Okay, it is that time of the year and you walk out into your garden and you see your hosta has fallen over and you pick it up to discover that the roots have been eaten.
What do you do?
Do not throw it out!
Have you tried to separate your hosta clump and you broke one of the leaves off and it has no roots…
can you save it?
Most likely the answer is YES!
I have saved hostas for years that have been attacked by voles and other critters and even ones that I have harmed in my quest to divide them. It is so easy to do and only requires (rain) water and a glass jar, vase, or other container. Voles love the roots of hostas. (NOTE: if you use tap water, let it sit out for a couple days)
Most gardeners need to watch for bug and critter infestations. Even the best gardeners can be invaded by hungry varmints looking for a meal. I know that I have to walk the gardens and pay close attention to any size of distress on any of my plants. If I notice a high activity of moles tunnels (the dogs digging trenches is a sure sign) then I am extra vigilant about walking around checking out my hostas as well as my other plants every couple days.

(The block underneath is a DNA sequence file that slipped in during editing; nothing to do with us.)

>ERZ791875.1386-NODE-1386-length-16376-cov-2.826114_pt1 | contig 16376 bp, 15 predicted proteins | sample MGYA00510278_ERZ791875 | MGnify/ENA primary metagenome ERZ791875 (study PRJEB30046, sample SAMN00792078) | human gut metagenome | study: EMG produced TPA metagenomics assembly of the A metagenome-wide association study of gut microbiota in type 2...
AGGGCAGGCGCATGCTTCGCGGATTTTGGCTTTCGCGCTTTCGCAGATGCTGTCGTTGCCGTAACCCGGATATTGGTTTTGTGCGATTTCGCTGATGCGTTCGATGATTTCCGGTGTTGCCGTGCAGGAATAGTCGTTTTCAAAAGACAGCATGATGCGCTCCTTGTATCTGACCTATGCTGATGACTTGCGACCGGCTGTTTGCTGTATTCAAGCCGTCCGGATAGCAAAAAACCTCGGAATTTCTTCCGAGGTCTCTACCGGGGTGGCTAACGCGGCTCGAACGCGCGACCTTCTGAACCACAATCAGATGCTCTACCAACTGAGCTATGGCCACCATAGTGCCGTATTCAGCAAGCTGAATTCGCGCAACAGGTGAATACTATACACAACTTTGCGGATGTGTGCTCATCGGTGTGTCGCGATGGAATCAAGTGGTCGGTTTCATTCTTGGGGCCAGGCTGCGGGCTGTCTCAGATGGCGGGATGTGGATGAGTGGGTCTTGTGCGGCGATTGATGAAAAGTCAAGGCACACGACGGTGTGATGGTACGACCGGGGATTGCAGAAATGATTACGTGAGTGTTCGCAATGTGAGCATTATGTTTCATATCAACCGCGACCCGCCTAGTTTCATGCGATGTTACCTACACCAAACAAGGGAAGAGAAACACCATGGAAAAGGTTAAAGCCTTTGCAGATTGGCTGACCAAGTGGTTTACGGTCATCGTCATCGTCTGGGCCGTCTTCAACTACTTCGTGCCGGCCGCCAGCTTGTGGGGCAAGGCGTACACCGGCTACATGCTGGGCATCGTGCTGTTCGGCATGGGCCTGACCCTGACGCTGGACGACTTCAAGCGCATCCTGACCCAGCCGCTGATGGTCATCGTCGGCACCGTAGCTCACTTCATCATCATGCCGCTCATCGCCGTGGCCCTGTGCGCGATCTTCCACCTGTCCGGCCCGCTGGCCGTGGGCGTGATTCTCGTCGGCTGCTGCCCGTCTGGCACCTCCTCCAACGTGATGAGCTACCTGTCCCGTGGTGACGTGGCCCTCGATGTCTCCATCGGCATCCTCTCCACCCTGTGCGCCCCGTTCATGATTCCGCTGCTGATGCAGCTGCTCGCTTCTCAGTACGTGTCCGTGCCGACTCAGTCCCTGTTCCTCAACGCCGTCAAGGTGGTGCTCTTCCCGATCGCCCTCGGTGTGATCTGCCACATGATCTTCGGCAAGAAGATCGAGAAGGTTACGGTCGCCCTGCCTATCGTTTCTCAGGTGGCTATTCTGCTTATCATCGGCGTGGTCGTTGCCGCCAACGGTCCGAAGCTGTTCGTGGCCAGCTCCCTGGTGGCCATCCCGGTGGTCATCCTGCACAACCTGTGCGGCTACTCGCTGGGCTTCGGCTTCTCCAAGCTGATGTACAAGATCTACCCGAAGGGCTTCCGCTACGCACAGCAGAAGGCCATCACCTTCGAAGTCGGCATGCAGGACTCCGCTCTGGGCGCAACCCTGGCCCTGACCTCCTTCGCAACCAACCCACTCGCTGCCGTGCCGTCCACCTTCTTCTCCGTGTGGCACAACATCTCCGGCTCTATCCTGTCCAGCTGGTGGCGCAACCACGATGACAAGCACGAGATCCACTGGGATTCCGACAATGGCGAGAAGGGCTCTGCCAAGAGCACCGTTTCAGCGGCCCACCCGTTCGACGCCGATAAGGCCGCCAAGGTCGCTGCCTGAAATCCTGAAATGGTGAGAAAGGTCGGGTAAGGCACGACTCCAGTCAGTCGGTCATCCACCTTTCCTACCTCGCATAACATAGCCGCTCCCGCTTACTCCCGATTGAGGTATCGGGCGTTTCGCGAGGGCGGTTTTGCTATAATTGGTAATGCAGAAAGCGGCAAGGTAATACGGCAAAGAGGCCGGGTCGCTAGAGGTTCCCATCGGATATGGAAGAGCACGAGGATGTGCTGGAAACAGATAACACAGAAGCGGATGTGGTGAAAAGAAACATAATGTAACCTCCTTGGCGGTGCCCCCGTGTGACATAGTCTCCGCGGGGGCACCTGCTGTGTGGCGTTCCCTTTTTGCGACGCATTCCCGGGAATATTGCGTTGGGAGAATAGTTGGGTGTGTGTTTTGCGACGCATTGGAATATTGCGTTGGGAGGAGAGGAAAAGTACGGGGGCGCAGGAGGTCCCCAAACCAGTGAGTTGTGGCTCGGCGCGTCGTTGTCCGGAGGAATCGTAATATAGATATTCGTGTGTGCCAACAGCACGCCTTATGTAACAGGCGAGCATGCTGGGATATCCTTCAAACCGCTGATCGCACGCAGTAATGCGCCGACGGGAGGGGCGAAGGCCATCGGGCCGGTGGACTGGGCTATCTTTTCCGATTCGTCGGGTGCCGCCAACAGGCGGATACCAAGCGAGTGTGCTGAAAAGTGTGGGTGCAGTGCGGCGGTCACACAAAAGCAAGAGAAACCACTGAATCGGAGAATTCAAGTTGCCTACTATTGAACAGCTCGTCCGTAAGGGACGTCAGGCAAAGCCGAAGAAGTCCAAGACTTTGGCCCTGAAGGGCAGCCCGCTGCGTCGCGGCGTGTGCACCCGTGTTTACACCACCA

If the hosta still has part of the root crown, then you can easily root the hosta. I prefer rain water and the shade to root the hosta. Rooting the hostas takes anywhere from 6-8 weeks so be patient and make sure the water level stays constant in the jar/vase. Do not submerge the plant in the water, just keep the white of the root crown in water (to root). After it has rooted, then either plant it in a pot or move it back to the ground.
So do not panic if you find a plant distress do not just throw it out!
Just remember what you have read here and stick the plant in rain water and say some kind words and wait…
Happy gardening everyone!
Creating. Inspiring. Gardening without the rules!
2014/2015 copyrighted material C Renee Fuller
@ the Garden Frog Boutique